Important Australian + International Fine Art
4 May 2016


(1922 – 2011, British)

etching on Somerset textured white paper

59.5 x 43.0 cm (image), 76.0 x 57.5 cm (sheet)

edition: 11/46

signed with initials and numbered below image
proofed and printed by Marc Balakjian at Studio Prints, London
published by Matthew Marks Gallery, New York

$28,000 – 38,000

Matthew Marks Gallery, New York
Rex Irwin Art Dealer, Sydney
Private collection, Sydney


Lucian Freud – Etchings, Matthew Marks Gallery, New York, 11 November – 23 December 2000, cat. 36 (another example)
Sean Scully, Alun Leach-Jones, Lucian Freud, Rex Irwin Art Dealer, Sydney, 7 September – 2 October 2004
Melbourne Art Fair, Melbourne, Rex Irwin Art Dealer, 29 September – 4 October 2004
Lucian Freud, The Painter's Etchings, Museum of Modern Art, New York, 16 December 2007 – 10 March 2008, cat. 79 (another example)
Lucian Freud: Portraits, National Portrait Gallery, London, 9 February – 27 May 2012 (another example)


Hartley, C., Lucian Freud: Recent Etchings 1995-1999, Marlborough Graphics, London, 1999, no. 59 (illus. another example)
Marks, M. (ed.), Lucian Freud Etchings – with Esther Freud's "Ode to Pluto", Matthew Marks Gallery, New York, 2000, cat. 36 (illus. another example)
Feaver, W., Lucian Freud, Tate Publishing, London, 2002, no. 300 (illus. another example)
Figura, S., Lucian Freud, The Painter's Etchings, Museum of Modern Art, New York, 2008, pp. 30, 109, pl. 79 (illus. another example)
Smee, S., Lucian Freud 1996-2005, Jonathan Cape, London, 2009, no. 42 (illus. another example)
Howgate, S., Lucian Freud Portraits, National Portrait Gallery, London, 2012, p. 195 (illus. another example)

Catalogue text

Lucian Freud was unique, with the exception of a handful of illustrious forbears, including Rembrandt and Pablo Picasso, in having created a printed oeuvre of comparable quality to his famous paintings. This is perhaps Freud’s most remarkable achievement, providing insight into the breadth of his distinctive practice. Freud appreciated the technical difficulty of etching, in particular the spatial difficulty of creating a negative image, reveling in its ‘element of danger and mystery. You don’t know how it’s going to come out’1. The importance of Freud’s printed works on paper has been the subject of recent art historical investigation, leading to a large temporary exhibition at New York’s Museum of Modern Art in 2007. Head of Ali, 1999, was chosen to appear amongst the etchings presented in this survey show.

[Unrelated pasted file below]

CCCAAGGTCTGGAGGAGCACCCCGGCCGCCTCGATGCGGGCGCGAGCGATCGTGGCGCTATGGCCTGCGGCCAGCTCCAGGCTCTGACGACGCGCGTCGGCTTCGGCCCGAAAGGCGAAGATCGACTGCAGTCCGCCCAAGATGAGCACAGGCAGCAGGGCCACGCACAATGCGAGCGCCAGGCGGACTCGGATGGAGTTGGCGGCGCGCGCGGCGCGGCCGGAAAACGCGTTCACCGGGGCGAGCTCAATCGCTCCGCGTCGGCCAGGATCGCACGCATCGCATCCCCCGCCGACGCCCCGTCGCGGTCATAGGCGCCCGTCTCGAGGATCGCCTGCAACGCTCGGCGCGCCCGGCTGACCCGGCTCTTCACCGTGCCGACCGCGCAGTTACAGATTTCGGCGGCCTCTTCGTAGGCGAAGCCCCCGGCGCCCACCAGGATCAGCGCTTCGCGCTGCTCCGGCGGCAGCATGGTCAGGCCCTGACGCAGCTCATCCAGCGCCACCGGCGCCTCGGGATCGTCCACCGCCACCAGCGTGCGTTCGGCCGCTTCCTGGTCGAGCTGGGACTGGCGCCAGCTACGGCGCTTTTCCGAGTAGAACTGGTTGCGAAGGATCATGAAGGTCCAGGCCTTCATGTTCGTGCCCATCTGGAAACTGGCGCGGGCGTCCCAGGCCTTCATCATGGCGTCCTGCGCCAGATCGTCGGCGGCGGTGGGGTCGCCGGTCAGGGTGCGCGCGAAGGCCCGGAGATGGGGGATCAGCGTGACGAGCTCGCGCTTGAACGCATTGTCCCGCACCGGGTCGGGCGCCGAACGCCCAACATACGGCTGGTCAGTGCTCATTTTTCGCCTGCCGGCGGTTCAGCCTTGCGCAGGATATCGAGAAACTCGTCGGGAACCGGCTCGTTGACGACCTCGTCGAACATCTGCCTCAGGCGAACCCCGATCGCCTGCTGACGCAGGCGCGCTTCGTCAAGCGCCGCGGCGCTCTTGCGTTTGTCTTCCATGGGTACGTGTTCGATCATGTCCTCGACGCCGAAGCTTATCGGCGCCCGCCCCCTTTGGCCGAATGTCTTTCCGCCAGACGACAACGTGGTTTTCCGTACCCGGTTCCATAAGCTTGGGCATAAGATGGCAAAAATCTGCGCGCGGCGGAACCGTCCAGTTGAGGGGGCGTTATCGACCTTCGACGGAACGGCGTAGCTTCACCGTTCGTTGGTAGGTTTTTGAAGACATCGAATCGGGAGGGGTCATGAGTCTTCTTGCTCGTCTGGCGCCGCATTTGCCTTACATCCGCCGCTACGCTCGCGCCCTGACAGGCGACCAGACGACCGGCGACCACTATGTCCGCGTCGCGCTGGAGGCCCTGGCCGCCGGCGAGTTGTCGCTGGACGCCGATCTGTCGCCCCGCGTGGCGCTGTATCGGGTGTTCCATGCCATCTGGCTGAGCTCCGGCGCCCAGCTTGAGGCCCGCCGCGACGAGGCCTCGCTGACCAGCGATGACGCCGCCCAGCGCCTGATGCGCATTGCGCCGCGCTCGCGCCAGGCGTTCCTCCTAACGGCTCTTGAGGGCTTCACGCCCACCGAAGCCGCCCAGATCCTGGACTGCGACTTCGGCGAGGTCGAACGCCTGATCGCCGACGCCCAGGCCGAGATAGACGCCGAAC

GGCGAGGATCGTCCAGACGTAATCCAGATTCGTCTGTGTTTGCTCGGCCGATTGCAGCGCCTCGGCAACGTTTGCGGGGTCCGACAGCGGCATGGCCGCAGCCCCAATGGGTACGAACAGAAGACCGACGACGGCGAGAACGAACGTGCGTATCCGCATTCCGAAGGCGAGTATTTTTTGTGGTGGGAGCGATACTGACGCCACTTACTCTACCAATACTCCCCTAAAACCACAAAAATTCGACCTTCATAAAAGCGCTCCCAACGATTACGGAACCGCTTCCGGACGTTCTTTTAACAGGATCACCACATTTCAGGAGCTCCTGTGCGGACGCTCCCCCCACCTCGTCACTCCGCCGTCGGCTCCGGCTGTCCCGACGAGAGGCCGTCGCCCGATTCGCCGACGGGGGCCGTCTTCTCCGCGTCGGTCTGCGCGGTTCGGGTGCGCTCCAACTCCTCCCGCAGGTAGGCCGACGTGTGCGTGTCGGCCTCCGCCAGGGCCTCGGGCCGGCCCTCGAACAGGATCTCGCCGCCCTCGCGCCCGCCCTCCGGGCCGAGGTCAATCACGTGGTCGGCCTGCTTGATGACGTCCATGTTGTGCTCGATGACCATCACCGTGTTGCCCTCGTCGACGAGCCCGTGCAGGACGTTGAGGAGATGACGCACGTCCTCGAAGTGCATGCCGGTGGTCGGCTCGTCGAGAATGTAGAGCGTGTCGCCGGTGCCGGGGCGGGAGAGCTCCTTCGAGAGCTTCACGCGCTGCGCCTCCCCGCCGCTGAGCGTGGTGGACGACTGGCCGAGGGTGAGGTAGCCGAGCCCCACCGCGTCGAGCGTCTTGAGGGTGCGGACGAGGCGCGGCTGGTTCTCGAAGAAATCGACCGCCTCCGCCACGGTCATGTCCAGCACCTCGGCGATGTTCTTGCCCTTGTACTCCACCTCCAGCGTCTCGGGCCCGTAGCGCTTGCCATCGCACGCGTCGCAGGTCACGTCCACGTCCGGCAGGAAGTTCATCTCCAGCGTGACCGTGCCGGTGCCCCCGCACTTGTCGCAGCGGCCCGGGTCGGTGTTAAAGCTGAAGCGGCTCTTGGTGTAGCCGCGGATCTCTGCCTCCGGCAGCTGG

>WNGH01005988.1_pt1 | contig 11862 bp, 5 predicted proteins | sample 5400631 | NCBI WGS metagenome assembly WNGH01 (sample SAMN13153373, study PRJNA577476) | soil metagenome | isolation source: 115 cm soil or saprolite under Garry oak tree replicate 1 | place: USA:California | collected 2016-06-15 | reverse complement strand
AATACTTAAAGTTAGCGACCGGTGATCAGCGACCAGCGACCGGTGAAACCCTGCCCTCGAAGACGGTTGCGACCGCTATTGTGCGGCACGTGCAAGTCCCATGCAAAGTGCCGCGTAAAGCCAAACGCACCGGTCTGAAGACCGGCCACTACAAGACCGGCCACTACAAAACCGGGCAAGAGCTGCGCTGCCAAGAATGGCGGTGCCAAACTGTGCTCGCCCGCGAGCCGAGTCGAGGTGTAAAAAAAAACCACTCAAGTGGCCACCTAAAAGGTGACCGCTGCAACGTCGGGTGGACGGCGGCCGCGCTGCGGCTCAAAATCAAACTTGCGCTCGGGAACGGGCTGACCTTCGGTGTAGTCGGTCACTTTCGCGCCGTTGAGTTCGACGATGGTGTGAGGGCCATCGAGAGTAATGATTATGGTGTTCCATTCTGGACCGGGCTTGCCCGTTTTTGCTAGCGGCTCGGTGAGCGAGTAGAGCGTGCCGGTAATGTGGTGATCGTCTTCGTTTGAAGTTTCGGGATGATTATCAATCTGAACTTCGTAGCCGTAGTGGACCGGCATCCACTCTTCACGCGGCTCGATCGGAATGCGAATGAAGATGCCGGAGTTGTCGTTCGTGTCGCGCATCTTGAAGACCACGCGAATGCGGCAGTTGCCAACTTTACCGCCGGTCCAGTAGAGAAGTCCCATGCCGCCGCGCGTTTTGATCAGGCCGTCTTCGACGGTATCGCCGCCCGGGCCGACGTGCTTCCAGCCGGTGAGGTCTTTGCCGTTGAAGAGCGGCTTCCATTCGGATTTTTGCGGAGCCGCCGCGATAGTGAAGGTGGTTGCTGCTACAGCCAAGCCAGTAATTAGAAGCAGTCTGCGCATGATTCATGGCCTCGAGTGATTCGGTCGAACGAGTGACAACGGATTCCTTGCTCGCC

Head of Ali is an etching that was preceded by a painted portrait of the same subject – in this case The Painter’s Son, Ali, 1998, held within a private collection. As a printmaker, Freud often revisited previous sitters and painted scenes, exploring these painted works through alternative points of view. Focusing on form rather than surface, Freud’s etchings grew with lines of varied weight and intersecting cross-hatched planes. This work bears the trace of Freud’s hand more clearly than many of his paintings, the deep relief of the young man’s face placed against a background striated with shallow nicks. This plate has not been wiped clean, preserving instead a pale grey film of plate tone for the final print. Each line etched by Freud in the surface of the copper plate is indelible, the artist’s cumulative revisions and experimentations all apparent in the final impression of each work. The multiple lines and varied textures of Freud’s etchings create an effect of heightened psychological intensity and intimacy, quite different to the awkward, fleshy grandeur of his painted portraits.

Head of Ali is a commanding example of both Freud’s mature copper-plate etchings and of his quintessential ‘portrait heads’, a genre specific to the artist. A portrait of one of the artist’s sons, this etching belongs to a small group of iconic male portraits of close friends and family created between 1998 and 1999.2 The late artist’s preference for models drawn from his small circle of acquaintances is now widely known, with Freud’s creative process ultimately dictated by the success of his personal interaction with the model/sitter. Each artwork may be understood as a summation of this lengthy and highly subjective experience, presented through the eyes of one participant in an intimate and private exchange.

1. Freud, L., in conversation with S. Figura, 21 March 2007, quoted in Figura, S., Lucian Freud, The Painter’s Etchings, Museum of Modern Art, New York, 2008, p. 15
2. The other two in this series being David Dawson, 1998, and Head of an Irishman, 1999, see: Figura, S., ibid, p. 30